We often talk about epoxies in industrial, life-changing and innovative applications, but these resins can have other, more delicate uses. Their well-known versatility allows them to be used in different types of artwork, crafts and jewellery too, proving that they not only make things work better, but also look better.
These resins are also easy to work with. The hundreds of online tutorials explaining how to make your own jewellery are a testament to how great of an ally epoxies can be to embrace the DIY world. No matter how easy it may seem, it is always important to handle epoxies correctly. Please read our safety measures if you decide to embark the adventure.
Generally speaking, there are two things to take into consideration before starting: pot time – the amount of time you can work with the resin after it is mixed and before it starts curing-, and cure time – the total amount of time needed for the resin to completely cure. Read the label carefully, as depending on the resin and the brand, these times will be different.
With this in mind, it is time to roll up your sleeves and get crafty. The resin should be mixed with the hardener or activator in a 2:1 ratio, meaning two parts of resin for one part of hardener. Getting a good mix is crucial for the resin to cure properly. Gently stirring the cup for a minute or two while scraping the sides with a stick can help avoiding air bubbles. When using colour, it should be added drop by drop. Feeling brave? Try using alcohol inks or paint pigments. It’s always advisable to experiment on some test pieces before attempting to create a masterpiece, as sometimes the pigments attract moisture which might affect curing.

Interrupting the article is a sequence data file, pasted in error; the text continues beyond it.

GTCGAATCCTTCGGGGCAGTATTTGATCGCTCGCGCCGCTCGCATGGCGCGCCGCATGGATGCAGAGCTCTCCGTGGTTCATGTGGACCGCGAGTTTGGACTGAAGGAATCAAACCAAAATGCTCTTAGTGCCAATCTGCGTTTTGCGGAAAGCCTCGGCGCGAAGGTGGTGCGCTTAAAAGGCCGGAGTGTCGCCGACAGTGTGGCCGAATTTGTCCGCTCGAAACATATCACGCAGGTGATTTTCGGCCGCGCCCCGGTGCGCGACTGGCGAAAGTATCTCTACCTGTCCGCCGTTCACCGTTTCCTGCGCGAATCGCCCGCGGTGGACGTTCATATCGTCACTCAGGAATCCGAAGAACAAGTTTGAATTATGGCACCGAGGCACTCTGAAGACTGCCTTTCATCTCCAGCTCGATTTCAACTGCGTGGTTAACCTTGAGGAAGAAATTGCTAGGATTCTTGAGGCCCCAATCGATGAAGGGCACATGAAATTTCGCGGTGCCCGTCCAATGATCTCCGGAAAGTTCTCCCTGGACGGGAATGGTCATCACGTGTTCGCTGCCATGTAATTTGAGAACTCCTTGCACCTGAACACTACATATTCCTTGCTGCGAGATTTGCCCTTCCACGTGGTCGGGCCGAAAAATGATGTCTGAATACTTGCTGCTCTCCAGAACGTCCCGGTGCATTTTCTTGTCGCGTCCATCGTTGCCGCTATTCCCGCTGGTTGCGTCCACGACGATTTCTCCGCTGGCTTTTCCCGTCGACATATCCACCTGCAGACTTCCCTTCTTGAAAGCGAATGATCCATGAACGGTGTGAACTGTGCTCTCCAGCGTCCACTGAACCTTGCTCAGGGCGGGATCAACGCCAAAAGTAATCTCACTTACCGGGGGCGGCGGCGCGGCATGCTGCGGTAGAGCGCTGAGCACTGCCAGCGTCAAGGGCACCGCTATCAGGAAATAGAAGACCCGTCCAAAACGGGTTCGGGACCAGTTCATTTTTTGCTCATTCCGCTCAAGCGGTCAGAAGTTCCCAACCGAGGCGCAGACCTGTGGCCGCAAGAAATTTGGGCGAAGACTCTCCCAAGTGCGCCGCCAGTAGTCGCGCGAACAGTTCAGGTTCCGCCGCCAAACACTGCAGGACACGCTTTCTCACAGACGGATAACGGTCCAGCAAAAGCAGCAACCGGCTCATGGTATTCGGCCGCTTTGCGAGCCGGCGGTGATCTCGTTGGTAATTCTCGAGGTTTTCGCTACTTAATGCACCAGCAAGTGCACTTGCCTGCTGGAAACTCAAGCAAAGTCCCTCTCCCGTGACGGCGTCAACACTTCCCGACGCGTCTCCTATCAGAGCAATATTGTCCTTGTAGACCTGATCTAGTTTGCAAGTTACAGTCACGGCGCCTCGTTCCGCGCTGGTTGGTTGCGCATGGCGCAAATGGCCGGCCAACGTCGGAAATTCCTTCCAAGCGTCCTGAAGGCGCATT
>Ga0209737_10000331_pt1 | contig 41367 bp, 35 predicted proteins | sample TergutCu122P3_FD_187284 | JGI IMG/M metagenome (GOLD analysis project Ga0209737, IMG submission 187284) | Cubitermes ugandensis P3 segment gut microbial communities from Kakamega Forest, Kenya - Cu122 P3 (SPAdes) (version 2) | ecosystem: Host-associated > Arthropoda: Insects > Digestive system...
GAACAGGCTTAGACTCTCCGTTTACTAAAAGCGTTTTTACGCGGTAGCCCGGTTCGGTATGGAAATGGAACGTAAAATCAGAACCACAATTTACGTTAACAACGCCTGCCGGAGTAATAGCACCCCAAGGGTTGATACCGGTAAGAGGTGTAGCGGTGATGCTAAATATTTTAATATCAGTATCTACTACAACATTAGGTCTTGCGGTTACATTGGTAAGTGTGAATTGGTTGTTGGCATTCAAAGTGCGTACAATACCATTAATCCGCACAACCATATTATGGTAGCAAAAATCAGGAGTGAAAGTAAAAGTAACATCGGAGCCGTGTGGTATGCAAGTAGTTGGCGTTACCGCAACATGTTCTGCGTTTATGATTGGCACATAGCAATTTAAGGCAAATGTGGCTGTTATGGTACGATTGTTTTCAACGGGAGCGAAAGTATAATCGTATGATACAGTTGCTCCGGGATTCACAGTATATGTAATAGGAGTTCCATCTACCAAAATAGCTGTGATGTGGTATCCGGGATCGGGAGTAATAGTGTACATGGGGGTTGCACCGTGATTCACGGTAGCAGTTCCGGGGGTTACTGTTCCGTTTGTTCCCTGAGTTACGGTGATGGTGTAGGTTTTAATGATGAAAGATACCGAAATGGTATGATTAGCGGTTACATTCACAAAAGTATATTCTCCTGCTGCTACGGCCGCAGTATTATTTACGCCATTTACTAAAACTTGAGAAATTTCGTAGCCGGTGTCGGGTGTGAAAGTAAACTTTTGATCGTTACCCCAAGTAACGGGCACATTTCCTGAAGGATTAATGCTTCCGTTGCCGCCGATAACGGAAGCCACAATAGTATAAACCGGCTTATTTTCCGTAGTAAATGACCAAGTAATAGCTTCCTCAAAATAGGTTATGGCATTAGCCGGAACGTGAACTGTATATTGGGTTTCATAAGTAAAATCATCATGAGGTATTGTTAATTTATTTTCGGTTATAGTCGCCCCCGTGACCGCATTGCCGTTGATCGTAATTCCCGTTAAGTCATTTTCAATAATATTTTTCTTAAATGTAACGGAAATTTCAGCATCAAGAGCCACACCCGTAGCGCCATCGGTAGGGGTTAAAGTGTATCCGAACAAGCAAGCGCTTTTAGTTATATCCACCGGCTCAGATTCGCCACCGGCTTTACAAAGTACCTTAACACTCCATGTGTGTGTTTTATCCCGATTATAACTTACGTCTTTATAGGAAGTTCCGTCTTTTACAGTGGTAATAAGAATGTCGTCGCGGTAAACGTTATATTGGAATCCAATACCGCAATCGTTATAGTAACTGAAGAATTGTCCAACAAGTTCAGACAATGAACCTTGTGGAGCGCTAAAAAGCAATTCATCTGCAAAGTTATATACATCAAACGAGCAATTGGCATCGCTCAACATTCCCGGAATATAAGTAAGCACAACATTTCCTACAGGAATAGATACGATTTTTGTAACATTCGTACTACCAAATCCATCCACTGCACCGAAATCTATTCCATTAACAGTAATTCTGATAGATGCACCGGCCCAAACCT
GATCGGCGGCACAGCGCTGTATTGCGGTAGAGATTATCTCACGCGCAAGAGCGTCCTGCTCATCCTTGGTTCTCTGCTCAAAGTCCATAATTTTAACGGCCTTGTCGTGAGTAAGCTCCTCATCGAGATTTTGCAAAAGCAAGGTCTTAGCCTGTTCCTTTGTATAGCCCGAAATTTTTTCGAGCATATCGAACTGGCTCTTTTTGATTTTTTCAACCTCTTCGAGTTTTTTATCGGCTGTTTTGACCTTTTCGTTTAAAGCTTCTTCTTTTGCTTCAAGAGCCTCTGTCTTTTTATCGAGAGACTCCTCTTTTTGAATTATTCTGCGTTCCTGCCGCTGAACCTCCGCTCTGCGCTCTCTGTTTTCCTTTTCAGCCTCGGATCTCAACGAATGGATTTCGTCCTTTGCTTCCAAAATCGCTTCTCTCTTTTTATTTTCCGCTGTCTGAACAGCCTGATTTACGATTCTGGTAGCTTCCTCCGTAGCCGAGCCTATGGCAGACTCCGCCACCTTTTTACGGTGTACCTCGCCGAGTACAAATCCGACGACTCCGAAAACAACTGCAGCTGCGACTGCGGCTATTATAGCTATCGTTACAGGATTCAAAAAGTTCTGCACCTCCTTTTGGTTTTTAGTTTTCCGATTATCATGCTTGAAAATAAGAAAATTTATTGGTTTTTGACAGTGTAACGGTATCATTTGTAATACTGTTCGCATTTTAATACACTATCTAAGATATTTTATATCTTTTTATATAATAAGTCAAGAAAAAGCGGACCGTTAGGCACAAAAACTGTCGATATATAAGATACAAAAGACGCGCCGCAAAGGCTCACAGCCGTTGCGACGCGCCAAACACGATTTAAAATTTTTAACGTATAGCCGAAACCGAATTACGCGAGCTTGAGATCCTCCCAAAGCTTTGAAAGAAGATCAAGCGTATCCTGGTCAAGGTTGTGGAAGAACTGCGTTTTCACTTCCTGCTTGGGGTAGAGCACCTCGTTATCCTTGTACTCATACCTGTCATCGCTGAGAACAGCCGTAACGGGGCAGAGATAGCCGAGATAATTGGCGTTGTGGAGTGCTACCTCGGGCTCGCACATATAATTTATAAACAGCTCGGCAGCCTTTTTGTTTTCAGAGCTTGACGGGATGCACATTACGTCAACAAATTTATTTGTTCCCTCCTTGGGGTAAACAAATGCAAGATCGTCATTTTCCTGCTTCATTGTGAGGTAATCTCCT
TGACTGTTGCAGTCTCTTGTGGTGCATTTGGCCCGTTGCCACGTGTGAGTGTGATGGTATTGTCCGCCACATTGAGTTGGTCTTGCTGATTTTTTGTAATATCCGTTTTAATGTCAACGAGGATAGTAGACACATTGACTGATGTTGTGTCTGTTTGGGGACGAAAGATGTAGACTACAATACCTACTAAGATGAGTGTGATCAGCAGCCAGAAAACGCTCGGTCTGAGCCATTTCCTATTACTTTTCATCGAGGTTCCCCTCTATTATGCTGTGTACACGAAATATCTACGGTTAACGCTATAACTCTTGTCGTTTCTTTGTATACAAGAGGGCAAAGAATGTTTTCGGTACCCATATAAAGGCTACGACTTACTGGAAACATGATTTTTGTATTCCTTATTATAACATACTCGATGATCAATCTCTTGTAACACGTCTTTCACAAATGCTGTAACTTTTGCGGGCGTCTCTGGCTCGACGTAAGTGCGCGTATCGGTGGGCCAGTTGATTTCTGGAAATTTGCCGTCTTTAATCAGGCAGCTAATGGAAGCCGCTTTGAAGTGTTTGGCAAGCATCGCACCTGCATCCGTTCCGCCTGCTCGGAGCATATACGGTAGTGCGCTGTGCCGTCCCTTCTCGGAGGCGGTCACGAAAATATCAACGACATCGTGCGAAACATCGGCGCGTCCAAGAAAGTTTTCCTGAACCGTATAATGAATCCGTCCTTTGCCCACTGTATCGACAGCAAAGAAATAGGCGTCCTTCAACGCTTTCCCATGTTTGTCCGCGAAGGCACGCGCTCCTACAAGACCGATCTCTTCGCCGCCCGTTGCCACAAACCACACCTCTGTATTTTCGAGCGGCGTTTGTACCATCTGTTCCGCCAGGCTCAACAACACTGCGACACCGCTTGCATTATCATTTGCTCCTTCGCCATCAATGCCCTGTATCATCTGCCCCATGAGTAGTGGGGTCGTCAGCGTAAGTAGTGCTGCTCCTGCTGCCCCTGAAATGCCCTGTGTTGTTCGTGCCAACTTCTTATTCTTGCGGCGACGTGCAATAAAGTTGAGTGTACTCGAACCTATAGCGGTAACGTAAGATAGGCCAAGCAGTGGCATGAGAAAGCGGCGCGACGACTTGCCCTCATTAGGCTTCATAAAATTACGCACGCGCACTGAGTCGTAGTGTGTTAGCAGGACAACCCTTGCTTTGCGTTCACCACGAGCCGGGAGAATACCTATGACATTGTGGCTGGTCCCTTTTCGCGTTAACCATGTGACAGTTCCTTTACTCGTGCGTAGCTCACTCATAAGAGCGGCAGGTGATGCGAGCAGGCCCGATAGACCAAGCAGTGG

Once the mix is ready, all the different bits to create a piece are set on moulds to give them their final look. After it has cured, the piece should pop out of the mould very easily – ready to show off your final work of art.
Jewellery-making using epoxy resins is similar to baking, where the secret lies in mixing the components with the precise ration and respecting the times. Like cooking, making your own jewellery can be fun and can help unleash your creative side – perhaps this can eventually grow from a hobby into a business. There are endless possibilities to play with colours, shapes, and sizes. The best part? It is always guaranteed you will end up with a unique and original piece every time.